Sunday, September 29, 2013

Replacing the battery in a Boogie Board

The Problem

I really liked my Boogie Board, I may have even bought it at Brookstone.  I was looking at the Brookstone web site, thinking about a bigger one but then something dreadful happened.    After six months the battery died.  So, like any other person who has grown up with coin batteries in his watches, heart rate monitors, flameless candles, etc.  I went looking for the battery slot.  That's when it struck me,  there was no such thing.  So I went to their website to find this disappointing bit of misdirection:

"Never needs batteries"  

That really upset me.  This to me means that it's solar powered, powered by the action of the button itself, or something else.  It does not mean that I will throw the entire thing out when the battery decides to die out on me.  It seems they got the message that companies that misdirect customers to make a sale do not actually believe in the value of their own products.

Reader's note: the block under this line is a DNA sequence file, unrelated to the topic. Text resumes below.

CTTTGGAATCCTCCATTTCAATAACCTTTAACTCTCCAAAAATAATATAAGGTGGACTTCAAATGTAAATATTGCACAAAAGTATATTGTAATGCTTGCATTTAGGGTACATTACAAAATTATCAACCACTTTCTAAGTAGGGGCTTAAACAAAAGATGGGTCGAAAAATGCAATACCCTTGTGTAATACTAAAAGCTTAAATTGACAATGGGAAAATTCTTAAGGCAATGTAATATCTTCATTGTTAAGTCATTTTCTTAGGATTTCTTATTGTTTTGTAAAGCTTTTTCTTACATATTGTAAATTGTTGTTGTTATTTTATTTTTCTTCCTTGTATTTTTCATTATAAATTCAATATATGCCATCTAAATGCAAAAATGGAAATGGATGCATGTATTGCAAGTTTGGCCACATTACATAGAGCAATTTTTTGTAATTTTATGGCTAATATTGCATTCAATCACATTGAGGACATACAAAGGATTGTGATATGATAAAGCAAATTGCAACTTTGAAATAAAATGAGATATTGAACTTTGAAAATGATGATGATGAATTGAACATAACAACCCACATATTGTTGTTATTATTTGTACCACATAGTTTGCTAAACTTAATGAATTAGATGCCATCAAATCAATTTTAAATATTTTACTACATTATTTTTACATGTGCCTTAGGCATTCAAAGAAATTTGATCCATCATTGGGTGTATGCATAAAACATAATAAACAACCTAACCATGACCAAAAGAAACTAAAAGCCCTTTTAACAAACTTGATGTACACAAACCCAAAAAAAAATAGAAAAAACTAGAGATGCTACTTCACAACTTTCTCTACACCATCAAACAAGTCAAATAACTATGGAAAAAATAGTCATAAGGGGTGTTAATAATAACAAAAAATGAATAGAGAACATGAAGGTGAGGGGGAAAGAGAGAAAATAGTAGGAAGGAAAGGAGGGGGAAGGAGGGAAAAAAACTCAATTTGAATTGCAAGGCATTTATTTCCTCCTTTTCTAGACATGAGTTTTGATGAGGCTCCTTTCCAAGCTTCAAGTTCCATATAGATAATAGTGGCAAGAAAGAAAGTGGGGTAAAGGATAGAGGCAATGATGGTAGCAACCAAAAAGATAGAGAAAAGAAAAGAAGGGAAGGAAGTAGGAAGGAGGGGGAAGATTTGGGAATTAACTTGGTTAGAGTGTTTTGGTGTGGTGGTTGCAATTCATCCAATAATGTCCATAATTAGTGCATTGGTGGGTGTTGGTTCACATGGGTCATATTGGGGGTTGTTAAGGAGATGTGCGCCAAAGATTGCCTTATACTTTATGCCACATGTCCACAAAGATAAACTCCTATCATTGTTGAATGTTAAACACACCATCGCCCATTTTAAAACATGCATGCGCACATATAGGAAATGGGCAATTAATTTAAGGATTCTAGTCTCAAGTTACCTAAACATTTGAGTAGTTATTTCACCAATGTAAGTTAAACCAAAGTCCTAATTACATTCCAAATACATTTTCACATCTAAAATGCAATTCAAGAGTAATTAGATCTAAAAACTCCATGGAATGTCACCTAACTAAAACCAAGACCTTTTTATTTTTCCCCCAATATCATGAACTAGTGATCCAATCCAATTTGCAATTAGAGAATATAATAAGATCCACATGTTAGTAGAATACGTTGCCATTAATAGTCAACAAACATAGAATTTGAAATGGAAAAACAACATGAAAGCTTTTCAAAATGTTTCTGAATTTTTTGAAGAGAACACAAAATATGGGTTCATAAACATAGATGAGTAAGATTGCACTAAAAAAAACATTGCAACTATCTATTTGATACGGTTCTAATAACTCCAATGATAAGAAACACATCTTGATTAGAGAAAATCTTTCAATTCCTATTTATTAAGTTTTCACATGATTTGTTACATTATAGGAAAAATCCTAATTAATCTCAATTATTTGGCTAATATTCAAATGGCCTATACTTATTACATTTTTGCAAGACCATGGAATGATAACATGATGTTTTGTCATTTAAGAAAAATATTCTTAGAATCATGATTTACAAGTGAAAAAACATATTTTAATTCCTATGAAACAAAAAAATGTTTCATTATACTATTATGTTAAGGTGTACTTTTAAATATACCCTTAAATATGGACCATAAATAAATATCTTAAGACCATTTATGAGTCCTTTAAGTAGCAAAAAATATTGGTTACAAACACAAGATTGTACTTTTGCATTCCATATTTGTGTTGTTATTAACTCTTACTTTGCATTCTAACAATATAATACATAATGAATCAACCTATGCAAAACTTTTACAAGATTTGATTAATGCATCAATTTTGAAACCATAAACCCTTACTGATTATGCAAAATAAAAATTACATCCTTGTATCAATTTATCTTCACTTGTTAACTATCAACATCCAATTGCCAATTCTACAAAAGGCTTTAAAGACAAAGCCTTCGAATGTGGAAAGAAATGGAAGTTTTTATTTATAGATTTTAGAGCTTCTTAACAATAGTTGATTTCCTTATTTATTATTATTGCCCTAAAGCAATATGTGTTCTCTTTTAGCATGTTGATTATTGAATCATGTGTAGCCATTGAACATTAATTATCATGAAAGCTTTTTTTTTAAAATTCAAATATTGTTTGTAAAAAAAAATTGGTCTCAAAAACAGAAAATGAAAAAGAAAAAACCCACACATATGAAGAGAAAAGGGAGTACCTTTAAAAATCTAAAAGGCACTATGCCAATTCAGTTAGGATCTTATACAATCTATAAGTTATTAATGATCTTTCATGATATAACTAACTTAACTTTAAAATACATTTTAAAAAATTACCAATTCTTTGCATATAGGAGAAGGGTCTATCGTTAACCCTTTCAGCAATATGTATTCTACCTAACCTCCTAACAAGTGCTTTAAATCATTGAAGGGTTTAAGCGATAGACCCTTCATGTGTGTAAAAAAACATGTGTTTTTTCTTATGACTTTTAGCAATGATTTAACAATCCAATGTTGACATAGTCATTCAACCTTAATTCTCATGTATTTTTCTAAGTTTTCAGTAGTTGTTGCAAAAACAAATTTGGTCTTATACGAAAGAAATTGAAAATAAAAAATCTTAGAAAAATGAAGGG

This has since been changed to:

"3V Non-replaceable"

The manufacturer's idea of this large piece of acrylic is that once the original battery dies you throw the entire thing out.  What?  How does that give with the tag line, below? 

The answer is: it does not.  Not only is the battery soldered in, but they replaced the screws that hold the assembly together with special, stealth screws that look like rivets.  Come on!!!  Seriously??  That pissed me off.   They go through the extra expense of getting magic screws just to foil the user? Ugh! 

The Solution